More frequent bathing and flea combing can be helpful in several ways. Bathing will remove any pollens, dust and other allergens from the coat. Shampoo will also help kill fleas, though a natural flea soap will work better — avoid commercial products containing harsh chemicals as they can make the skin problem worse. Do not use a citrus-based shampoo on cats, or one that contains d-limonene. Since heat tends to make itching worse, use cool or lukewarm water. A chamomile tea rinse after the bath is also soothing to the skin. Make sure any hair dryer you use is on the cool setting. Also wash your dog or cat’s beds often.

When the problem is a flea allergy, even if you can’t find fleas on your dog or cat and don’t see them in the house, act as if you have a severe flea problem (because, for your pet, a single flea is a severe flea problem)! One or more flea traps in the house, placed near beds and scratching posts, are a must (you might be surprised how many fleas you catch). You can make your own flea trap with a pan of soapy water and a desk lamp over the pan to keep things warm.

Commercial sticky traps work well in areas where you don’t want water. In the yard, flea nematodes can be helpful, depending on your climate. Inside the house, diatomaceous earth is the longest-lasting natural indoor control for fleas, and is especially effective if you have deep carpets. Do not forget to put some underneath the seat cushions on couches and deep chairs.

WHAT TO DO INSIDE THE SKIN — DIET AND SUPPLEMENTS

A good, balanced, natural diet will make your dog or cat less attractive to fleas. Vitamin B12, given by mouth once or twice a day on a daily basis, works well to repel fleas on some animals, though it doesn’t work for all.

Anything you can do to minimize inflammation in the whole body, not just the skin, helps with itchiness. Omega 3 fatty acids improve skin health and are anti-inflammatory, so they help decrease itching no matter what the cause. Vitamins C and E also decrease inflammation.

Food sensitivities can be harder to control. Be sure there are no artificial flavors, colors, or preservatives in whatever you are feeding your dog or cat, including treats as well as meals. Saliva tests available through your veterinarian can identify food sensitivities in animals.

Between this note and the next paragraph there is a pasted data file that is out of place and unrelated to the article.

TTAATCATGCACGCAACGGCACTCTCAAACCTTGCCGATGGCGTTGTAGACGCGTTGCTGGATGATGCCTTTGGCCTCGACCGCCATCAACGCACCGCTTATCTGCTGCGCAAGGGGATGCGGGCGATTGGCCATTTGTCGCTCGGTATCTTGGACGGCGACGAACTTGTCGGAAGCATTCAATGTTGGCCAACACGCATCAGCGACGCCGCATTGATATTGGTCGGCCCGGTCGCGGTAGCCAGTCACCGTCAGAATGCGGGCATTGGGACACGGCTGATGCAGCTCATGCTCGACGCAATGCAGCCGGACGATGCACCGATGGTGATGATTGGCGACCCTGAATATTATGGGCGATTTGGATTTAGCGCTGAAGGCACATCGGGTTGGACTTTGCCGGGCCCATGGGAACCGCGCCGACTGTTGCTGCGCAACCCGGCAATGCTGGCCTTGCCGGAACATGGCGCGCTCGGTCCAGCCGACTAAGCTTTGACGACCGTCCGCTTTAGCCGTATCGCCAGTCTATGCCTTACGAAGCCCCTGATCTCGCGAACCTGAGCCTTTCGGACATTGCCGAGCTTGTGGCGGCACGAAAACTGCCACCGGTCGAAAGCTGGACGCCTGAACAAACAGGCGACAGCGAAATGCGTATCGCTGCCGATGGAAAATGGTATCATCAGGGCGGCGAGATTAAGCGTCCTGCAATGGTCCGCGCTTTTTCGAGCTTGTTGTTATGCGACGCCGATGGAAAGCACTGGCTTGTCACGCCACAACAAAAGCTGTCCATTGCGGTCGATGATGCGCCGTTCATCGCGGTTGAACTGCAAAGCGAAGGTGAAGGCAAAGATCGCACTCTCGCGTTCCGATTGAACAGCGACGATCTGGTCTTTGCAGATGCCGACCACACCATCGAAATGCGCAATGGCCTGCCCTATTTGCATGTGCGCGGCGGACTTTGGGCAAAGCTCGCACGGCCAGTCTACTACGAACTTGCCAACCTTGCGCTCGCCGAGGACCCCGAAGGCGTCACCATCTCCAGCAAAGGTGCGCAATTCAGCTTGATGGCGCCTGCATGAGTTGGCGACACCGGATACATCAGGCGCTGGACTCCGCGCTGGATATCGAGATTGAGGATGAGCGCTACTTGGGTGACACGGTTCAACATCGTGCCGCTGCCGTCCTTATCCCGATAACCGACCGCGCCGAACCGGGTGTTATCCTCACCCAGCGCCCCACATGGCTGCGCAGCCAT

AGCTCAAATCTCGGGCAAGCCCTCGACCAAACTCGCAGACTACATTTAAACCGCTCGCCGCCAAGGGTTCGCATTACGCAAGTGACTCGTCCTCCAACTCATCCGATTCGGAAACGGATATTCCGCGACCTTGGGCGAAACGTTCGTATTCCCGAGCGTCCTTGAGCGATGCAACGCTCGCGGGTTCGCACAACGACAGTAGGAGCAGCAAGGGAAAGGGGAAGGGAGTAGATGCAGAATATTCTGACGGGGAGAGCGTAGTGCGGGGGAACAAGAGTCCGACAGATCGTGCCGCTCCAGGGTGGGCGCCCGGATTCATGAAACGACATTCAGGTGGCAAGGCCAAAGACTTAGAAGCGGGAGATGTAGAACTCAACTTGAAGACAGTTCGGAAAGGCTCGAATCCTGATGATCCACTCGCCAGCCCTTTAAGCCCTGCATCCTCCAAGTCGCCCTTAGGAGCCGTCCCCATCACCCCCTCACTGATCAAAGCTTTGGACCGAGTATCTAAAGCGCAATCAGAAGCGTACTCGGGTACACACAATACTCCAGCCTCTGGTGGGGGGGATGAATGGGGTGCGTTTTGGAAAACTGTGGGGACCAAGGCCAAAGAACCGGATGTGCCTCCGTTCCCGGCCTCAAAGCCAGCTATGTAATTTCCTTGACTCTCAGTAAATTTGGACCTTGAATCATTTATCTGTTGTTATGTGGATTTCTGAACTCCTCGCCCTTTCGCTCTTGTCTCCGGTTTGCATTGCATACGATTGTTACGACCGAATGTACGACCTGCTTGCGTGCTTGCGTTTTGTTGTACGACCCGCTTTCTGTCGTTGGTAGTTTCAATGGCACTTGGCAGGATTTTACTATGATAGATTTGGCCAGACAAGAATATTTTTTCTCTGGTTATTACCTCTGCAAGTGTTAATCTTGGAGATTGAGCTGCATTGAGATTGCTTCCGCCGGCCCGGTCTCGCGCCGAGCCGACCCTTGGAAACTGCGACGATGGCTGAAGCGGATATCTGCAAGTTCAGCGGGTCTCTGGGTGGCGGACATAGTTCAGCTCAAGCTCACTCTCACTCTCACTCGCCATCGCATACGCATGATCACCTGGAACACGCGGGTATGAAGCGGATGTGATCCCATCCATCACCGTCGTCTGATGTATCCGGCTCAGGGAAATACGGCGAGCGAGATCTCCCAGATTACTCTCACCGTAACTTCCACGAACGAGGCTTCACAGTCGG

Some animals develop sensitivities to common pet food ingredients such as beef or chicken. Diets made from novel proteins like bison, rabbit or elk may help.

Sometimes, dogs and cats get so anxious about their itching that it magnifies the problem. A natural calming product such as Rescue Remedy or valerian can make a big difference.

Fast Fact: You might think stopping a particular food or treat will immediately end the itching. However, it can take up to 12 weeks for itching to subside.

If your dog or cat is plagued by skin allergies and incessant itching, it’s important to get to the root of the problem rather than just mask symptoms with medication. Try to find out what your animal’s triggers are, then take steps to minimize or eliminate them. At the same time, make sure your dog or cat is eating a healthy diet and receiving supplements that support skin health and overall wellness. Tackling allergies from both sides of the skin, with the help of a holistic or integrative veterinarian, gives your dog or cat a much better chance at relief.


A graduate of veterinary medicine at the University of California, Davis, Dr. Nancy Scanlan has used nutraceuticals since 1969. She became certified in acupuncture by IVAS in 1987 and followed up with education in chiropractic, Chinese herbs, Western herbs, and homotoxicology. This led to 16 years as the only holistic practitioner in a 7-person practice. After retiring from practice, Dr. Scanlan served as executive director of the AHVMA for 3 years before stepping into her current role as executive director of the AHVM Foundation. Dr. Scanlan is a consultant, author of a text on complementary medicine for veterinary technicians, and writer and lecturer about complementary and alternative veterinary medicine. She is currently enrolled in a masters degree program on integrative cancer treatment at the University of South Florida’s medical school.